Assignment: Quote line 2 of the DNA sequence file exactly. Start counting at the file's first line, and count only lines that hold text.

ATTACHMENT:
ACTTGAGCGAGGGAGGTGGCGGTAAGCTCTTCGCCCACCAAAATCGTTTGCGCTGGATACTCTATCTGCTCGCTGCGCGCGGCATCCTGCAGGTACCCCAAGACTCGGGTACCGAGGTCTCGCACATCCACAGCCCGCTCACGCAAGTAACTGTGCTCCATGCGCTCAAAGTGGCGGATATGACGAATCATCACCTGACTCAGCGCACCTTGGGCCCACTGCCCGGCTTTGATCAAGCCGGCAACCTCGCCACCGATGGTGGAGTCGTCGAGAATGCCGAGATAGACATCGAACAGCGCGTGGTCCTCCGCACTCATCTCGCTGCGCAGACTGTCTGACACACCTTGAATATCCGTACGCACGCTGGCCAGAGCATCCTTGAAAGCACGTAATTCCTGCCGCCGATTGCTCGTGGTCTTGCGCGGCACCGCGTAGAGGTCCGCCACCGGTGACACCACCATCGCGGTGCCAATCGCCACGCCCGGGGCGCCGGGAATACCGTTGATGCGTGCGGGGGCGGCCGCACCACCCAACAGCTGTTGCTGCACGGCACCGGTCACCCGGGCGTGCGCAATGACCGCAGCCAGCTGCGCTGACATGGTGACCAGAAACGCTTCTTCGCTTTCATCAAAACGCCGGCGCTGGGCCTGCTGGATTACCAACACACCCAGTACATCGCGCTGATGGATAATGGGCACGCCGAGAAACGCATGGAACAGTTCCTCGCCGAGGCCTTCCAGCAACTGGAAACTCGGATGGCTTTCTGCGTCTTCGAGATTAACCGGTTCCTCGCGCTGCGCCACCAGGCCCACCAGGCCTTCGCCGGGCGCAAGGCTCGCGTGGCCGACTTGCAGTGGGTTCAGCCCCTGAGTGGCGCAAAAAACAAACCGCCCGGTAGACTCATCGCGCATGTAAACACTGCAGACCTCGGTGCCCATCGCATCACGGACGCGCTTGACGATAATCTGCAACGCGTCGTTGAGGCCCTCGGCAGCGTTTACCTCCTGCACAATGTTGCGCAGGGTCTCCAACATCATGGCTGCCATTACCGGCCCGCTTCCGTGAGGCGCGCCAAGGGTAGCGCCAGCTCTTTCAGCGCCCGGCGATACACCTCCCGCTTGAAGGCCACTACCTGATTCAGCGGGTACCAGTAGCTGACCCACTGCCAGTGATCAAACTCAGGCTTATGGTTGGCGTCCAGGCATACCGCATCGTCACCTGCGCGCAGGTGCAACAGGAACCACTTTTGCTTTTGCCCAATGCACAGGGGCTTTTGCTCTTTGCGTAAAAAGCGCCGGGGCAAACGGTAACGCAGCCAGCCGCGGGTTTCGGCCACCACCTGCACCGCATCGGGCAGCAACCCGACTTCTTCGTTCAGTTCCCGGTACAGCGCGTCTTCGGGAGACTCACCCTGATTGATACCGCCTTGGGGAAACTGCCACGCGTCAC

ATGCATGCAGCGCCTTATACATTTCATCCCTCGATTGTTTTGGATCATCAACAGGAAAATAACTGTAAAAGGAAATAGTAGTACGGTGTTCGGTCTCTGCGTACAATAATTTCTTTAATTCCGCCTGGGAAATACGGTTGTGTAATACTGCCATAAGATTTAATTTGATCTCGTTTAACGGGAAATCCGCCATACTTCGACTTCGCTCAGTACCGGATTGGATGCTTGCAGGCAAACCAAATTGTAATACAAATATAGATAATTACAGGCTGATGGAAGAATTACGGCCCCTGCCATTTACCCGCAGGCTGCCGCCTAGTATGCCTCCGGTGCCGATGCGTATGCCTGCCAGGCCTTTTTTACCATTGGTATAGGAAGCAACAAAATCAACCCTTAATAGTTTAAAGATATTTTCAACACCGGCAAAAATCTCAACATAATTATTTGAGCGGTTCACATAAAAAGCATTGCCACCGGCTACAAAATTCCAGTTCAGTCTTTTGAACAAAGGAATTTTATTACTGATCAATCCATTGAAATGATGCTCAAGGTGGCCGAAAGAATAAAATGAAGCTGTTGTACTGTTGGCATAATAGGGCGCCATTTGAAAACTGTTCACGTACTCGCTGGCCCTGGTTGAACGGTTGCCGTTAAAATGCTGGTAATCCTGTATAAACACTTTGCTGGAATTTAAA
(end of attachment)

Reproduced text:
ATGCATGCAGCGCCTTATACATTTCATCCCTCGATTGTTTTGGATCATCAACAGGAAAATAACTGTAAAAGGAAATAGTAGTACGGTGTTCGGTCTCTGCGTACAATAATTTCTTTAATTCCGCCTGGGAAATACGGTTGTGTAATACTGCCATAAGATTTAATTTGATCTCGTTTAACGGGAAATCCGCCATACTTCGACTTCGCTCAGTACCGGATTGGATGCTTGCAGGCAAACCAAATTGTAATACAAATATAGATAATTACAGGCTGATGGAAGAATTACGGCCCCTGCCATTTACCCGCAGGCTGCCGCCTAGTATGCCTCCGGTGCCGATGCGTATGCCTGCCAGGCCTTTTTTACCATTGGTATAGGAAGCAACAAAATCAACCCTTAATAGTTTAAAGATATTTTCAACACCGGCAAAAATCTCAACATAATTATTTGAGCGGTTCACATAAAAAGCATTGCCACCGGCTACAAAATTCCAGTTCAGTCTTTTGAACAAAGGAATTTTATTACTGATCAATCCATTGAAATGATGCTCAAGGTGGCCGAAAGAATAAAATGAAGCTGTTGTACTGTTGGCATAATAGGGCGCCATTTGAAAACTGTTCACGTACTCGCTGGCCCTGGTTGAACGGTTGCCGTTAAAATGCTGGTAATCCTGTATAAACACTTTGCTGGAATTTAAA